What Are The Best Jobs for Transitioning Military Officers? This Guide Explains

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You are leaving the comfort and security of a military career.

You are equally excited and scared. Being told where to go, when to go, what job you’ll have and how much you will be paid are conveniences for a lot of military members and their families.

But, along with change comes new opportunities. 

This time around, you are the one who gets to decide. 

With so many different career paths, it’s easy to feel overwhelmed. This guide will help narrow those roads down and also provide you with examples of jobs and skills you’ve used in the military that directly translate to your future. 

Scroll down for a list of the best jobs for transitioning military officers.

What Is Your Dream Job?

Before you head to LinkedIn or start drafting your resume, it’s important to be thoughtful and strategic about your transition into the civilian workforce.

Take the time to sit down with yourself and be intentional about creating your vision for your next job.

Your journey starts with taking ownership of your situation and assessing what you bring to the table. There are basic steps you can take to help you determine what your dream career looks like.

It’s important to remember that while you have many applicable skills from your time in the military, you don’t have to limit yourself to your past service career. 

Focus on the next phase of your life and what would bring you the most fulfillment.

Start by asking yourself these questions: 

  1. What do you want to do now that you are transitioning to the civilian world?
  2. What do you want your second career to look like?
  3. What skills and experience do you have that can convert to relevant strengths in the civilian field? 

For the first time in your career, you have the luxury, and responsibility, of figuring out what success looks like for you.

Step 1: What Does A Day In Your New Work Life Look Like?

After a career of service, you might be thinking, “A 9-5 sounds pretty nice.” And that is perfectly okay. 

The military offers many benefits, but alongside that are some uncertainties. Wanting a stable, consistent schedule and work-life balance for your next phase of life is normal.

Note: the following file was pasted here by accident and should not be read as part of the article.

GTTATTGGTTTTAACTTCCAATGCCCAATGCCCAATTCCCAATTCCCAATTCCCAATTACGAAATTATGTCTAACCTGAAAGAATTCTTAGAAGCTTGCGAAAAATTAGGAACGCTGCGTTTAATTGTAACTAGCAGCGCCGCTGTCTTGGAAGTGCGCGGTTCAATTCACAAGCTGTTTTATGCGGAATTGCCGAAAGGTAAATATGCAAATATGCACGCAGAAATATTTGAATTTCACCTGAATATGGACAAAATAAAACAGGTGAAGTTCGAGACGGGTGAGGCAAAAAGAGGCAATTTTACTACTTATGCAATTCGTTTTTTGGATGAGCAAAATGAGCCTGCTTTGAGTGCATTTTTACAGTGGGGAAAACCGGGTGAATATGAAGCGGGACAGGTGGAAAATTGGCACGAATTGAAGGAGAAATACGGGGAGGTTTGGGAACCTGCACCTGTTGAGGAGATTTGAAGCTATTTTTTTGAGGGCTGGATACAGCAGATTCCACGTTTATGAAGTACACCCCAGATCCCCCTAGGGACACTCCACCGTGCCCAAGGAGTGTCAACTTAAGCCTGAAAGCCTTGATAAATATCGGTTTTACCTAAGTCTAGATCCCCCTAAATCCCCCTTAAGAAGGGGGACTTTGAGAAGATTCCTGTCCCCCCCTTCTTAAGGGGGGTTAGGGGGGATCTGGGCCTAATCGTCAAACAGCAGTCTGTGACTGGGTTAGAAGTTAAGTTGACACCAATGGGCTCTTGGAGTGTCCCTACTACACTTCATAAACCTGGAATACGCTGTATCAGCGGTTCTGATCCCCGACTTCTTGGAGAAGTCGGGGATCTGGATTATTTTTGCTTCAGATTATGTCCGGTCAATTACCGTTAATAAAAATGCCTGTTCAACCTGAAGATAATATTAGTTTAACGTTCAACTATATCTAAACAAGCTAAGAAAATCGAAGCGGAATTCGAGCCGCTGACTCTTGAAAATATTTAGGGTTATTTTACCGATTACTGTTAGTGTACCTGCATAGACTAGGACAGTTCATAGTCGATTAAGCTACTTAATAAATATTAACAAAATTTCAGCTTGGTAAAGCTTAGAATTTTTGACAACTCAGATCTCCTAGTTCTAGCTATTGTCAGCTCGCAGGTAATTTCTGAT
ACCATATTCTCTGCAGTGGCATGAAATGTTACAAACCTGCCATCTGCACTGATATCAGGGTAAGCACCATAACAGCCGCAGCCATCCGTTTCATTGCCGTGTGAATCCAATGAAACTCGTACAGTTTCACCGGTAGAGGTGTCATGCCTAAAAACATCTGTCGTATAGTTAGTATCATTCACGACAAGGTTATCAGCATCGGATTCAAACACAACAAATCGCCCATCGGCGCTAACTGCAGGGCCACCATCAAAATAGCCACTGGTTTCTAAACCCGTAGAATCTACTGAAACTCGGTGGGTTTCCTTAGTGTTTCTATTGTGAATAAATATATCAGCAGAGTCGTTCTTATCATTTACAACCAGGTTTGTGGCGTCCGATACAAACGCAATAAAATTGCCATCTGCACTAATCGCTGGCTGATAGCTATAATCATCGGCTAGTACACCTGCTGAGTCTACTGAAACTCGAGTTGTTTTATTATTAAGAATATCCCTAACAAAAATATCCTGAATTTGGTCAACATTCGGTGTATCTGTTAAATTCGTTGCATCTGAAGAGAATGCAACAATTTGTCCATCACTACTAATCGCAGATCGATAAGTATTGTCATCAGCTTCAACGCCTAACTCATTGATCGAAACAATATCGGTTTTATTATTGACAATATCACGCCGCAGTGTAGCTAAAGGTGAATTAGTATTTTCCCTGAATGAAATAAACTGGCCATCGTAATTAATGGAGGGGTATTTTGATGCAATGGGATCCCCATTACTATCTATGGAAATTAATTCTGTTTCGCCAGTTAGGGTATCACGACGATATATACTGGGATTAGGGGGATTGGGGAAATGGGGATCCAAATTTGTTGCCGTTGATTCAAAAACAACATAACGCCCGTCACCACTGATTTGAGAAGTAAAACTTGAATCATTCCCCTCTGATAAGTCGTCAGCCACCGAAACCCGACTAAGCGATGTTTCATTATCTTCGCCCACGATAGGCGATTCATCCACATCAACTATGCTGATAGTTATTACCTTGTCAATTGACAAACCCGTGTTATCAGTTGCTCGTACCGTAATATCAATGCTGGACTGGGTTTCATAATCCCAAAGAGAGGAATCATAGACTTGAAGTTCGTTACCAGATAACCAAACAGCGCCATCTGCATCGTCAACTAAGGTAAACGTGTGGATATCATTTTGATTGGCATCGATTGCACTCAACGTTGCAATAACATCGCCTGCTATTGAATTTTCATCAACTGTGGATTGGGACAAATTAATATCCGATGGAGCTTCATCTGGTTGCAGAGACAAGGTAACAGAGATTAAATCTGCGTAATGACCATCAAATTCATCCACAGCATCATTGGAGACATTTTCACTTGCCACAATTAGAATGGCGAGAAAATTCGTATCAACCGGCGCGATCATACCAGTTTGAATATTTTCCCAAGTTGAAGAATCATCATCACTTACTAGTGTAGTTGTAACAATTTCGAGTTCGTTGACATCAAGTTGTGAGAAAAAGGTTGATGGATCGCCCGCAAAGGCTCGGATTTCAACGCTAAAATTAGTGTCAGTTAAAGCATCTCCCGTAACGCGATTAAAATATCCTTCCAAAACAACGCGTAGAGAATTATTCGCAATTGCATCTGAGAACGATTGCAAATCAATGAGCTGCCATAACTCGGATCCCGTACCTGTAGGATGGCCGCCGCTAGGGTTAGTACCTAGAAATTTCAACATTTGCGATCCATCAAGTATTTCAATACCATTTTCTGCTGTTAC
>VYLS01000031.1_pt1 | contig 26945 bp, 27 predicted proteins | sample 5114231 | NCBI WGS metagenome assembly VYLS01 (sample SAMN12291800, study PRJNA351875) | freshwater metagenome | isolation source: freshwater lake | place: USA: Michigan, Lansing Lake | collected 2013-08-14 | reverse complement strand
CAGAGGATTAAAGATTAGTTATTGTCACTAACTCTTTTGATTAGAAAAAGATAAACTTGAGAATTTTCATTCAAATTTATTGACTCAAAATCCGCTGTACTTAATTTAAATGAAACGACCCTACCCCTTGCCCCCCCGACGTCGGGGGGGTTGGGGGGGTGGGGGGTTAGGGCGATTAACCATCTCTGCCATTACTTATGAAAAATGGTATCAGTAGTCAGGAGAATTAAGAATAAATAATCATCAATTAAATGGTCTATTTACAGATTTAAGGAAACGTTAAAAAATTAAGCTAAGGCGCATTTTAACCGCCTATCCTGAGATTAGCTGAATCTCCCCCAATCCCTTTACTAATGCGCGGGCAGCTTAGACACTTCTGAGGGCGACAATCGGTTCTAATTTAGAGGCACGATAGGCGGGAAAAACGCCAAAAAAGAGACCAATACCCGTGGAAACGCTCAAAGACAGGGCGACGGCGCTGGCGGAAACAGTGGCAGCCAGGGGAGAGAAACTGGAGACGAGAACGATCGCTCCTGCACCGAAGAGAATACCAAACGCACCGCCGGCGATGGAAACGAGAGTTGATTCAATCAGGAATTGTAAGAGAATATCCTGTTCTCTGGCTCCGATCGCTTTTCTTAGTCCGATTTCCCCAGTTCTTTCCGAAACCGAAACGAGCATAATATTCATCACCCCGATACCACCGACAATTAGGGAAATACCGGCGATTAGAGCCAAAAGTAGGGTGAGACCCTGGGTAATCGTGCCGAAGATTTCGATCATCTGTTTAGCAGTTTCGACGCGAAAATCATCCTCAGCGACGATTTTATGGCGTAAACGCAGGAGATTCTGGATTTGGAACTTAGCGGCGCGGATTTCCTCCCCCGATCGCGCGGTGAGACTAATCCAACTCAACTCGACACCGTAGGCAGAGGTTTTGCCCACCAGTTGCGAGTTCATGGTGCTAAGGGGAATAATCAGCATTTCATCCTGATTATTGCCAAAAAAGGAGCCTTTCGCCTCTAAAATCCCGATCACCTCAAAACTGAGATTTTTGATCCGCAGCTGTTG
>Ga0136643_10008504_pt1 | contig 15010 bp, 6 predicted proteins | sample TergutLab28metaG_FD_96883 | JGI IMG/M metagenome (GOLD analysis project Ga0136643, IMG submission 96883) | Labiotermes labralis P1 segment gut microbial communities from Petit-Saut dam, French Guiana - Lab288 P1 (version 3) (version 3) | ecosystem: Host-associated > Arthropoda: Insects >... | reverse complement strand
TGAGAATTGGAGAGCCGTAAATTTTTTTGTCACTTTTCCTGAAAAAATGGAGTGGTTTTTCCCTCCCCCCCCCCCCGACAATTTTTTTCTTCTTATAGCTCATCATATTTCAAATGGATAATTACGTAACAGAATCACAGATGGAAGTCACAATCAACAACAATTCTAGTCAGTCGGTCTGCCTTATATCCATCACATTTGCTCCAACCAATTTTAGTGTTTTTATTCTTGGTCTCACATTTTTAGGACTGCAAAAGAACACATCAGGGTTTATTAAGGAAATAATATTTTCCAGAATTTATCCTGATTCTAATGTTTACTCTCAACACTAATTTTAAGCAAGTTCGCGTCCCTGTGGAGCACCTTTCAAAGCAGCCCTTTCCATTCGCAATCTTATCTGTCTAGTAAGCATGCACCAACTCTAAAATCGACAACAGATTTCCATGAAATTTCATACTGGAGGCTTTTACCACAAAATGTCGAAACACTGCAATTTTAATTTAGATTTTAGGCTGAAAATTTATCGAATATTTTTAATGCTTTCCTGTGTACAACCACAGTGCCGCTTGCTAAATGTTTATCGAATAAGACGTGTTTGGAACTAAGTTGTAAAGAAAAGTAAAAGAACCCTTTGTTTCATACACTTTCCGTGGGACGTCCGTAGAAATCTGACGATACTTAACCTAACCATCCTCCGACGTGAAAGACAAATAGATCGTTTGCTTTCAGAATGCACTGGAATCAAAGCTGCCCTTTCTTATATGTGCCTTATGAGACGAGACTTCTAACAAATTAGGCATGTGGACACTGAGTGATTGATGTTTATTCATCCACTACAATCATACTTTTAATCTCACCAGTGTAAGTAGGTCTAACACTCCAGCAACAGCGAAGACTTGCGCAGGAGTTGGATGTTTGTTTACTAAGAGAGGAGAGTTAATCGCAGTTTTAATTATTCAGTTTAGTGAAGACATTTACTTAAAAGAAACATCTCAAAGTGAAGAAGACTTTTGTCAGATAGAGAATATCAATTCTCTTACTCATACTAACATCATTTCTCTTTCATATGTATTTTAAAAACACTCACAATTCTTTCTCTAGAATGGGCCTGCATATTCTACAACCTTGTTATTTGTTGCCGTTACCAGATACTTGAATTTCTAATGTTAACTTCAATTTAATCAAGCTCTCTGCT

Consider the following questions:

  • Do you want an early start to your day?
  • How far of a commute do you want?
  • Are you willing to travel? If so, how often?
  • Would you want to take on a managerial role or report to someone directly?
  • Do you want to work on weekends or holidays?
  • Is being on call an option?
  • What would your ideal dress code be? 

Are any of your answers to these questions deal-breakers for you? 

Think about how these will structure your work day and figure out what your limits are. It will help you weed out positions and career fields that may not make you happy in the long run.

Step 2: Define The Type Of Work You Want To Do

Consider what type of work you do in the military. Maybe you’re a group commander or have another leadership position in your squadron.

Do you see yourself continuing to lead others in a collaborative environment? Or are you ready for more workplace independence?

Let’s take a look at how an Air Force Major considered the type of work he wanted to do after his military career. 

Major Matt loved his time working as a development engineer. It gave him the opportunity to travel and see lots of new places. But that also meant a lot of time away from home, working odd hours, and lack of a routine. 

As he finishes his 14-year career, Major Matt looks back on his time in the military and realizes that while his job served him well, it doesn’t quite fit the lifestyle he is looking to live in the next phase of his life.

He’s looking for more time at home and a steady day-to-day work schedule. 

As he contemplated the type of work he wanted to get into, Maj Matt decided the best way to figure it out was to spend time writing down his thoughts. 

Doing this allowed him to remember and keep track of points that were important to him, and not overlook any small detail while planning out his future.

Step 3: Write Down The Type Of Company Where You Want To Work

Now it’s time to get specific. The civilian workforce is chock full of different types of companies. Think about the ideal structure and culture of the company you’d like to launch your next career in. 

Do you want to work for:

  • A privately-owned company
  • Profit/Non-profit
  • A large company
  • Family-owned
  • Government sector – State or Federal

OR

Maybe you’re thinking of starting your own business. Entrepreneurship is on the rise and gives you ultimate control of your work life. 

You might consider buying a franchised business, starting an LLC, or opening a brick-and-mortar. 

It’s not without its challenges, but if you are dedicated and driven, you are well on your way to making your passion your next job. 

Click here to get free access to our online course that teaches you to start a business. 

Does the Type of College Degree Matter?

Veterans offer a unique set of skills, experiences and leadership abilities developed and honed during their years in the military.

But maybe that experience doesn’t include a college degree in the area that you are looking to move into. You might be wondering, “Can I still get one of the best jobs for transitioning military officers?” 

The answer is yes. 

You might need to think outside the box when it comes to building your resume and highlighting your skills, but if you show enthusiasm and commitment, you can easily set yourself apart. 

Keep in mind, though, that some specific jobs and companies will require a certain type of college degree because the jobs require a specialized skill set that you might not have without certain qualifications.

Best Jobs For Transitioning Military Officers